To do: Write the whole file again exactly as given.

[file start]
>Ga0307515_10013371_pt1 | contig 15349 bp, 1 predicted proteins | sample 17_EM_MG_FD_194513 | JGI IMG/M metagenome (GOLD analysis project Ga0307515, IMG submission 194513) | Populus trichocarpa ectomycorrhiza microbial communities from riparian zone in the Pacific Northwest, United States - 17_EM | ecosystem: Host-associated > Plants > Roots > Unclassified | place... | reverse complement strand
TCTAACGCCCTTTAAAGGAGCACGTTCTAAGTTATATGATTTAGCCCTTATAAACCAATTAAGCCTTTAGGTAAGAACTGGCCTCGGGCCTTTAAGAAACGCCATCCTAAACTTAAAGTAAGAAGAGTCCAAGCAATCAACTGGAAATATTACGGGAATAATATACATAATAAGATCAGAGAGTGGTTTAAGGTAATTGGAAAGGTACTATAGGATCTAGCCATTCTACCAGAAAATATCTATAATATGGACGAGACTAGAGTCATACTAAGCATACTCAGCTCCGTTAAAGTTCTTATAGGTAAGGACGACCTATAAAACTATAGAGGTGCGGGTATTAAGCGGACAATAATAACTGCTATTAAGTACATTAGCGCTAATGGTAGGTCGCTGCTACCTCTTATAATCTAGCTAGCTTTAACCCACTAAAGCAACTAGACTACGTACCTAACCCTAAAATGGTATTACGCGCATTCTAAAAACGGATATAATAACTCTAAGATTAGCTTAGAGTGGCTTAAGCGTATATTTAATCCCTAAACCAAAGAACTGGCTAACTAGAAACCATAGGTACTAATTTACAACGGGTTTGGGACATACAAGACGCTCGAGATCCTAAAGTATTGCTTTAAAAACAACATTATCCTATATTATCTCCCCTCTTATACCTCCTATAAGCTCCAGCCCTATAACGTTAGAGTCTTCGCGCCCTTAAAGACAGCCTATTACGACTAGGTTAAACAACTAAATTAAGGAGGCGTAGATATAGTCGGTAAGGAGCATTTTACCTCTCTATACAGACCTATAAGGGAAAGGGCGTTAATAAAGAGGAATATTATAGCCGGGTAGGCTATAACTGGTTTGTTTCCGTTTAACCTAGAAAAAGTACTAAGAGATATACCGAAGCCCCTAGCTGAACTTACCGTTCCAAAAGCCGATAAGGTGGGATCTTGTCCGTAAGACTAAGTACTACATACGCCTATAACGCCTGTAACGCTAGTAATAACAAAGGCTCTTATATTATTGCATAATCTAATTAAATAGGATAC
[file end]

>Ga0307515_10013371_pt1 | contig 15349 bp, 1 predicted proteins | sample 17_EM_MG_FD_194513 | JGI IMG/M metagenome (GOLD analysis project Ga0307515, IMG submission 194513) | Populus trichocarpa ectomycorrhiza microbial communities from riparian zone in the Pacific Northwest, United States - 17_EM | ecosystem: Host-associated > Plants > Roots > Unclassified | place... | reverse complement strand
TCTAACGCCCTTTAAAGGAGCACGTTCTAAGTTATATGATTTAGCCCTTATAAACCAATTAAGCCTTTAGGTAAGAACTGGCCTCGGGCCTTTAAGAAACGCCATCCTAAACTTAAAGTAAGAAGAGTCCAAGCAATCAACTGGAAATATTACGGGAATAATATACATAATAAGATCAGAGAGTGGTTTAAGGTAATTGGAAAGGTACTATAGGATCTAGCCATTCTACCAGAAAATATCTATAATATGGACGAGACTAGAGTCATACTAAGCATACTCAGCTCCGTTAAAGTTCTTATAGGTAAGGACGACCTATAAAACTATAGAGGTGCGGGTATTAAGCGGACAATAATAACTGCTATTAAGTACATTAGCGCTAATGGTAGGTCGCTGCTACCTCTTATAATCTAGCTAGCTTTAACCCACTAAAGCAACTAGACTACGTACCTAACCCTAAAATGGTATTACGCGCATTCTAAAAACGGATATAATAACTCTAAGATTAGCTTAGAGTGGCTTAAGCGTATATTTAATCCCTAAACCAAAGAACTGGCTAACTAGAAACCATAGGTACTAATTTACAACGGGTTTGGGACATACAAGACGCTCGAGATCCTAAAGTATTGCTTTAAAAACAACATTATCCTATATTATCTCCCCTCTTATACCTCCTATAAGCTCCAGCCCTATAACGTTAGAGTCTTCGCGCCCTTAAAGACAGCCTATTACGACTAGGTTAAACAACTAAATTAAGGAGGCGTAGATATAGTCGGTAAGGAGCATTTTACCTCTCTATACAGACCTATAAGGGAAAGGGCGTTAATAAAGAGGAATATTATAGCCGGGTAGGCTATAACTGGTTTGTTTCCGTTTAACCTAGAAAAAGTACTAAGAGATATACCGAAGCCCCTAGCTGAACTTACCGTTCCAAAAGCCGATAAGGTGGGATCTTGTCCGTAAGACTAAGTACTACATACGCCTATAACGCCTGTAACGCTAGTAATAACAAAGGCTCTTATATTATTGCATAATCTAATTAAATAGGATAC